The other 5 caches in this series with letters and numbers inside are: GC6YMYB, GC6YMYG, GC6YMYQ, GC6YMZ0, GC6YMZ5.
In 1888, the St. Louis, Arkansas & Texas Railroad opened its line from Commerce to Fort Worth, Texas through this community which was then named Gibbs. The stop on the line was called Gibbs Station.
Two years later, in 1890, the railroad built a depot there and named it after a wealthy banker from New York named George Coppell. Coppell was a bond holder in the railroad.
The St. Louis, Arkansas & Texas Railroad had started out originally as the Tyler Tap Railroad Company in 1871. However, it was not a financial success and in 1879 it was purchased by James W. Paramore, president of the St. Louis Cotton Compress Company, who believed its purchase would lower rates on cotton. The new railroad would stretch from St. Louis to Texarkana and connect with the Tyler Tap.
Twelve years later in 1891, it was sold under foreclosure and acquired by the St. Louis Southwestern Railway which was known as The Cotton Belt Route.
In 1892, the community officially changed its name from Gibbs to Coppell.
At that time, Coppell was farming community located on the Grapevine Prairie and its primary crop was cotton. The majority of farmers were tenant farmers called “share croppers” who paid the rent on their land with a portion of their crops. Coppell had two cotton gins that would remove seeds and debris from the cotton and then compress and bale it so that it could then be loaded on railroad cars. The first cotton gin was built around 1902 and was located on the southwest corner of what is now Freeport Parkway and Bethel Road (across from Hard Eight.) The second was built in 1930 on the east side of Coppell Road just south of where Kirkland House is located today.
Coppell’s old cotton gin.
George Coppell was born in 1838 in Liverpool, England. At the age of about 21, he immigrated to the United States. He arrived in New Orleans in about 1859. At that time, New Orleans was a critically important transporation hub and seaport because of the vast quantities of cotton that were being exported from the United States to textile factories in England. The South was exporting two-thirds of the world’s cotton supply, most of which went through New Orleans, and the factories in England employed more than 3.5 milllion people. The cotton industry represented a substantial portion of both the U.S. and British economies at the time.
In January of 1861, the Civil War began. After the South issued its own currency and it rapidly began to lose value, the South believed that they could win the war because “Cotton was King” and was a commodity that they could use to pay for arms.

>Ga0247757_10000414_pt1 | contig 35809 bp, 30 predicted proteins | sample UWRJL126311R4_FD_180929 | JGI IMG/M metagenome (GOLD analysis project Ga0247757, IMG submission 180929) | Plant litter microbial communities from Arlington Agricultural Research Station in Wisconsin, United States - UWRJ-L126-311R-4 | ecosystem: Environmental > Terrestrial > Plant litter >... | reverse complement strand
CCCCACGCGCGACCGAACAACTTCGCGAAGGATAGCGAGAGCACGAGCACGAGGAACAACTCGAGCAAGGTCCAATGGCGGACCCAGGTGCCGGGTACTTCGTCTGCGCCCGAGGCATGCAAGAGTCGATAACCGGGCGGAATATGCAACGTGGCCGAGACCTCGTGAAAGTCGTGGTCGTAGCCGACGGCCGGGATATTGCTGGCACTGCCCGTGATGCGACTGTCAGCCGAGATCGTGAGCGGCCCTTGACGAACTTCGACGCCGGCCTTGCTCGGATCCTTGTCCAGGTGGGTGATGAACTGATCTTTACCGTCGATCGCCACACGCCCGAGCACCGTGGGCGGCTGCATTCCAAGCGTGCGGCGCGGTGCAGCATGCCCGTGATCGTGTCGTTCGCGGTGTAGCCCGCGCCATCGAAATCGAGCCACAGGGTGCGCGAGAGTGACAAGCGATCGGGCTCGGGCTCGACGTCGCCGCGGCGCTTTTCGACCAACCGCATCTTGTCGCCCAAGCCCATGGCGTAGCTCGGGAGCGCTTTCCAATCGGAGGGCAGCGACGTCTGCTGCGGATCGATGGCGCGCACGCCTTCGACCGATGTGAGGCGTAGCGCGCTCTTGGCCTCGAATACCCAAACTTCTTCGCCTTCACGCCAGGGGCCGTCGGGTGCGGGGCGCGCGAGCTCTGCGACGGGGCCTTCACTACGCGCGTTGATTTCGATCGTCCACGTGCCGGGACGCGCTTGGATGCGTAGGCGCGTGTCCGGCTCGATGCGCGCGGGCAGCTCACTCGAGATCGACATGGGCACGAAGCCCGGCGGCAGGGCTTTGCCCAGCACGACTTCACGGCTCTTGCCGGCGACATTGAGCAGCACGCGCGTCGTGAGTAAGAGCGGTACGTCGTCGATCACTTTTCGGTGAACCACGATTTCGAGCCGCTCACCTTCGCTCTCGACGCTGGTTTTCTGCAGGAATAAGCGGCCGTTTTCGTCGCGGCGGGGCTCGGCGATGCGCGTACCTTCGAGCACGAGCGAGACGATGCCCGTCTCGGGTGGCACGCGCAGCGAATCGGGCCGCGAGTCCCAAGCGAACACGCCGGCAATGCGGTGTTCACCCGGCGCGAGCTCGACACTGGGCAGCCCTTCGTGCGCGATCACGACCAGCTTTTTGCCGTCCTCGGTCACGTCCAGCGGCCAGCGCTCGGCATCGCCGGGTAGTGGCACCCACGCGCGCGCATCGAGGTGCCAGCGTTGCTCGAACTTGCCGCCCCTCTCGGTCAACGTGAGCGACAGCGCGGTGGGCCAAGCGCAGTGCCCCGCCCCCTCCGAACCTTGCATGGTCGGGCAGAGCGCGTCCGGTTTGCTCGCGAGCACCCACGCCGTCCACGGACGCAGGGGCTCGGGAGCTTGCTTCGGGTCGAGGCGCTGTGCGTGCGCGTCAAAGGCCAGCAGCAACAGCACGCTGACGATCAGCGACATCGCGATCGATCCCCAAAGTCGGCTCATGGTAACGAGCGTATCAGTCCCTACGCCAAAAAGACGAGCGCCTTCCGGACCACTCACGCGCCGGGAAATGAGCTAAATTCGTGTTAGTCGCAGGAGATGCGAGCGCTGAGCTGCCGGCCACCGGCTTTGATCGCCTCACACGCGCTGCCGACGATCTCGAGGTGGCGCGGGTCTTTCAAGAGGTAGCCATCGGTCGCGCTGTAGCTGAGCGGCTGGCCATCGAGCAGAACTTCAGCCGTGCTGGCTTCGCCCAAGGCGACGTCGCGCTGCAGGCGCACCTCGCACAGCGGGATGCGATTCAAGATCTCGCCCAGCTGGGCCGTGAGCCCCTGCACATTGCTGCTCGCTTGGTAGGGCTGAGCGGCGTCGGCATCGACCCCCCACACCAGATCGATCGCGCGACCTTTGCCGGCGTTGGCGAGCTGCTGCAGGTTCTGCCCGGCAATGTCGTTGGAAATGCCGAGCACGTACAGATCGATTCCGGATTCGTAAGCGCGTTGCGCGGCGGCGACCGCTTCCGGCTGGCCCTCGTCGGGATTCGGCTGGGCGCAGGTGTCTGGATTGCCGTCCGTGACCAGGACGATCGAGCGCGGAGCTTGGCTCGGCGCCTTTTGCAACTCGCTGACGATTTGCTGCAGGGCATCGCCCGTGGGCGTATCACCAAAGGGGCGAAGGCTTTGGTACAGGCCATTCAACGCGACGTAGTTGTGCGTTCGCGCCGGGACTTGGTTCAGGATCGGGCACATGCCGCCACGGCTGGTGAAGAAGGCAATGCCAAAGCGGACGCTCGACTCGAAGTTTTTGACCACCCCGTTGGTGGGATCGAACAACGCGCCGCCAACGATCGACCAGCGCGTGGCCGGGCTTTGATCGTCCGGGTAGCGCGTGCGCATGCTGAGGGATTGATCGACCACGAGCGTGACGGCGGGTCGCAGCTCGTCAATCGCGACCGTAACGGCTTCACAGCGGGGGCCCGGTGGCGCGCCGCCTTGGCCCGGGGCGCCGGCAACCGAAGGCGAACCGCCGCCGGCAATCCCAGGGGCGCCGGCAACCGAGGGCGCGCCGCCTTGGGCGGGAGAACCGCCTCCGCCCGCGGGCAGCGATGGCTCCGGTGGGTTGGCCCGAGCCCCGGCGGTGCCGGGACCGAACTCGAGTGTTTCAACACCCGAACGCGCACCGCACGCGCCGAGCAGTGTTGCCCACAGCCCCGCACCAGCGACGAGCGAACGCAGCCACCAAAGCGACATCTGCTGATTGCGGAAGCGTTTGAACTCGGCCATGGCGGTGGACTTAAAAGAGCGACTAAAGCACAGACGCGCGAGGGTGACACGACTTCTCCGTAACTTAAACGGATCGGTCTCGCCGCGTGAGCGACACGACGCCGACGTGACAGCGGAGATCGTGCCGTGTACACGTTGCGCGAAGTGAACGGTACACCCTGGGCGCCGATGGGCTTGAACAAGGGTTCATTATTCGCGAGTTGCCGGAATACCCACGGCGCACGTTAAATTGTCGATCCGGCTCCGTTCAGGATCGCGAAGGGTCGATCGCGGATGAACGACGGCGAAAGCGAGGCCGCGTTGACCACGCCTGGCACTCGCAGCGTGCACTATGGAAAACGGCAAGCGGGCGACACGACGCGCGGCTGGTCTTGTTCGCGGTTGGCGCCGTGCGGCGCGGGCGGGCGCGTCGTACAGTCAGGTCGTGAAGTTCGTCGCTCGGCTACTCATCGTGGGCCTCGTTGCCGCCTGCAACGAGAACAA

In November of 1861, the British Consul left for England because of bad health. George Coppell, who had been working for the Consul, then assumed the role of acting-Consul. In 1862, he married Helen Hoffman Gillingham who was a prominent resident of New Orleans.
He continued in the role of British Consul until the war ended in 1865. Shortly thereafter, he and his wife moved to New Jersey. In 1880, he became associated with the banking firm Maitland, Phelps & Company. In 1883, he became a partner in the firm. On May 22nd, 1885, he relinquished his British citizenship and became a U.S. citizen. In 1886, he was made senior partner and the firm changed its name to Maitland, Coppell and Company. He became enormously wealthy investing in and restructuring railroads. As mentioned above, in 1888, he was a bond holder in the St. Louis, Arkansas & Texas Railroad, a depot was named after him on that line, and in 1892 the town of Gibbs changed its name to Coppell. It is not believed that he ever visited the town named after him.
The Coppell’s owned several large mansions in Tenafly, New Jersey. His two sons, Herbert and Gordon, would continue to run the firm after his death in 1901.
Herbert was a bond holder in the Lake Superior Corporation which built the Algoma Railway from Sault-St-Marie northward to Hearst, Ontario. The second to the last stop on that line was named after him and Coppell is the name of the small French speaking town there.
The firm eventually went out of business at around the time of the great depression.
For more information on the history of Coppell, and it's residents, these books are available on Amazon:
- 'Coppell, Texas: A History (Brief History)' written by Jean Murph and Lou Duggan
- 'Legendary Locals of Coppell' by Shaun M. Jex.
The Coppell Historical Society meets regularly at the Kirkland House and can be contacted by email at email@example.com. Their website can be found at www.coppellhistoricalsociety.org.
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